Race to save Chilean miners trapped underground from spiralling into depression continues
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Race to save Chilean miners trapped underground from spiralling into depression continues



Thursday, September 2, 2010

It has emerged that the 33 Chilean miners trapped underground after the mine they were working in collapsed could be brought to the surface in a shorter time than was initially feared. While officials publicly announced that the men would not be brought to the surface until Christmas, sources inside technical meetings have revealed that they could in fact be on the surface by early November. The news comes as families were allowed to speak by radio-telephone to their trapped loved ones on Sunday. Over the weekend, video images filmed by the miners emerged showing the miners playing dominoes at a table and singing the Chilean national anthem. The miners also used the camera to send video messages to their families on the surface, saying that they regularly broke into tears, but were feeling better having received food and water.

The grainy nightvision images, filmed on a high definition camcorder that was sent down a small shaft to the mine, show the men in good spirits, chanting “long live Chile, and long live the miners.” They are unshaven and stripped to the waist because of the heat underground, and are seen wearing white clinical trousers that have been designed to keep them dry. Giving a guided tour of the area they are occupying, Mario Sepúlveda, one of the miners, explains they have a “little cup to brush our teeth”, and a place where they pray each day. “We have everything organized,” he tells the camera. Gesturing to the table in the center of the room, he says that “we meet here every day. We plan, we have assemblies here every day so that all the decisions we make are based on the thoughts of all 33.” Another unidentified miner asks to rescuers, “get us out of here soon, please.” A thermometer is shown in the video, reading 29.5C (85F).

As the film continues, it becomes evident that the miners have stuck a poster of a topless woman on the wall. The miners appear shy, and one man puts his hand to his face, presumably dazzled by the light mounted on the cameraman’s helmet. One miner sent a message to his family. “Be calm”, he says. “We’re going to get out of here. And we thank you from the bottom of our hearts for your efforts.” Another said that the miners are “sure that there are people here in Chile that are big people, that are powerful people, that are intelligent people, and they have the technology and they will all work together to get us out of here.” Speaking to the camera, one says: “we have had the great fortune that trapped in this mine there are good, professional people. We have electricians, we have mechanics, we have machine operators and we will let you know that while you are working to rescue us on the surface, we are down here ready to help you too.” It has been reported that Mario Gómez, 63, has become the group’s “spiritual leader”, having worked in the mines for over fifty years. He has requested that materials to build a shrine be sent down to the cavern.

Upon seeing the video in a private screening, family members, who are living in a small village of tents at the entrance to the San José copper-gold mine—which they have named Camp Hope—were elated. “He’s skinny, bearded and it was painful to see him with his head hanging down, but I am so happy to see him alive”, said Ruth Contreras, the mother of Carlos Bravo, who is trapped in the mine. The video, of which only a small portion has been released to the public, shows the miners, many of them wearing helmets, cracking jokes and thanking the rescuers for their continued efforts. The supplies are being sent to the men through a small shaft only twelve centimeters wide, and a laboratory has been set up with the purpose of designing collapsible cots and miniature sandwiches, which can be sent down such a narrow space.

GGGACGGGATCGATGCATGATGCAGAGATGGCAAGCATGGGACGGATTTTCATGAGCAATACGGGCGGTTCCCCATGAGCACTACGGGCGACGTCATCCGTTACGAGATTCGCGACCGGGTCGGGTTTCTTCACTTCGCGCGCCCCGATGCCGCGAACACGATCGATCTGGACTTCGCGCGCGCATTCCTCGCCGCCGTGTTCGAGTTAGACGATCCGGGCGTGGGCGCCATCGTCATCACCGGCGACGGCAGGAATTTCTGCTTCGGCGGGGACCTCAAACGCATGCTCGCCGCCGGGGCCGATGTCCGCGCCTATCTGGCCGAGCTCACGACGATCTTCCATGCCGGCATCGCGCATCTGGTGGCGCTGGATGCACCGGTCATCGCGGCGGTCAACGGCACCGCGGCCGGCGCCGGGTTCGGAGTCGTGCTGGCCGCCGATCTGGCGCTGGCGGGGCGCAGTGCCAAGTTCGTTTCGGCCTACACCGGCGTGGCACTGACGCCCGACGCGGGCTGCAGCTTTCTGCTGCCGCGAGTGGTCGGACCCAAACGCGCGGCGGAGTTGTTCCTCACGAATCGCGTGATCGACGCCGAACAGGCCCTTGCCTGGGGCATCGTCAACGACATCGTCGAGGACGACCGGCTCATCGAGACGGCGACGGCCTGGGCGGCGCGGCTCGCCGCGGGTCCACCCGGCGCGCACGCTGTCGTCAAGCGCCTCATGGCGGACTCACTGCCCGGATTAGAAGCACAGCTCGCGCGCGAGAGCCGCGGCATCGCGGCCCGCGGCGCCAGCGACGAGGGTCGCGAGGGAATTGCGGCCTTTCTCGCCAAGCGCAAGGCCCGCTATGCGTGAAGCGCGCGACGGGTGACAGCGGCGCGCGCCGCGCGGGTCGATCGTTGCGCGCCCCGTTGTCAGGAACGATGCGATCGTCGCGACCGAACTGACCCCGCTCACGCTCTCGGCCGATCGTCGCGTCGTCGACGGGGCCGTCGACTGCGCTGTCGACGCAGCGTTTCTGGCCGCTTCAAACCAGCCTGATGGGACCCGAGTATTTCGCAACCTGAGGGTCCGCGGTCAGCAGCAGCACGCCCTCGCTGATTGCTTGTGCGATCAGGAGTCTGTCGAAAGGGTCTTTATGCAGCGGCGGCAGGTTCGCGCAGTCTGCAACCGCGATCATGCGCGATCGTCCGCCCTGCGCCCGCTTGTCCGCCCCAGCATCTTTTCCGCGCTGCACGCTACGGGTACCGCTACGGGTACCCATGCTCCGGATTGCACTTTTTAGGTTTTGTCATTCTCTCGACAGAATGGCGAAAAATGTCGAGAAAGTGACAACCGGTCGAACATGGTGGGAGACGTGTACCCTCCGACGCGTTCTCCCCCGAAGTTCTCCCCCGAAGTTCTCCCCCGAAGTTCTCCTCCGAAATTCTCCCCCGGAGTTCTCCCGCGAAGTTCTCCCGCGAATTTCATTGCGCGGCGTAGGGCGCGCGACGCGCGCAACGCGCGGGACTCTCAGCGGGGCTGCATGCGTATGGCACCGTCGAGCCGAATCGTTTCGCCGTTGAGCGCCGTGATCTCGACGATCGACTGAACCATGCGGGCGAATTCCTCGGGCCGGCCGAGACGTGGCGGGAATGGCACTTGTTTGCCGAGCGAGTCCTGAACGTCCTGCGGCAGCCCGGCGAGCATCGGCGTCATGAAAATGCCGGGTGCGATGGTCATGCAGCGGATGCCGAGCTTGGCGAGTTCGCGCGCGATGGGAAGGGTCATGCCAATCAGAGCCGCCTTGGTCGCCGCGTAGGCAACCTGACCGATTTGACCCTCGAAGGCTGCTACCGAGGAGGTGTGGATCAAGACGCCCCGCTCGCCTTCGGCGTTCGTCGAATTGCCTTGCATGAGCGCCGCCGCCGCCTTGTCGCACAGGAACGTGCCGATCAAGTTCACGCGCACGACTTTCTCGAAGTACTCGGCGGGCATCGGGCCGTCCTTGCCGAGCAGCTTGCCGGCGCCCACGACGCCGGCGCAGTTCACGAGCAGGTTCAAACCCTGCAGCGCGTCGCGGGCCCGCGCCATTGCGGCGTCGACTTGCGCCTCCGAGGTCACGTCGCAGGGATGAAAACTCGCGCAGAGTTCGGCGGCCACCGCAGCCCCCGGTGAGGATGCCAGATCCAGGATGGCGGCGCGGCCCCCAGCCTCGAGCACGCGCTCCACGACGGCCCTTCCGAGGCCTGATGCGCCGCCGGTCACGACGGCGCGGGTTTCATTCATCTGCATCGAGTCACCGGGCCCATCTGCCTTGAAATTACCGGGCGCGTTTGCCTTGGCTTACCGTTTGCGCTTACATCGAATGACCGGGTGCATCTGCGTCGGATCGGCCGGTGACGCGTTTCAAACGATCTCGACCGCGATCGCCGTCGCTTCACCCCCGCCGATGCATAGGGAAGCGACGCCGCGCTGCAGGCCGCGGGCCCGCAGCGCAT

CNN reported on Friday that “officials are splitting the men into two shifts so one group sleeps while the other works or has leisure time .. On average, each man has lost 22 pounds (10 kilograms) since they became trapped three weeks ago, and dehydration remains a threat. But a survey of the men indicates that at least nine miners are still too overweight to fit through the proposed rescue shaft. Initially, the miners survived by draining water from a water-cooled piece of equipment. To stay hydrated in the 90-degree mine, each miner must drink eight or nine pints of water per day.”

But while there are jubilant celebrations on the surface that the miners are alive, officials are now nervous that the miners could become depressed, trapped in a dark room the size of a small apartment. Chilean health minister Jaime Mañalich said that, on the video, he saw the telltale signs of depression. “They are more isolated, they don’t want to be on the screen, they are not eating well”, he said. “I would say depression is the correct word.” He said that doctors who had watched the video had observed the men suffering from “severe dermatological problems.” Dr. Rodrigo Figueroa, head of the trauma, stress and disaster unit at the Catholic University in Santiago, Chile, explained that “following the euphoria of being discovered, the normal psychological reaction would be for the men to collapse in a combination of fatigue and stress … People who are trained for emergencies – like these miners – tend to minimize their own needs or to ignore them. When it is time to ask for help, they don’t.” NASA has advised emergency workers that entertaining the miners would be a good idea. They are to be sent a television system complete with taped football matches. Another dilemma facing Mañalich is whether the miners should be permitted to smoke underground. While nicotine gum has been delivered to the miners, sending down cigarettes is a plan that has not been ruled out.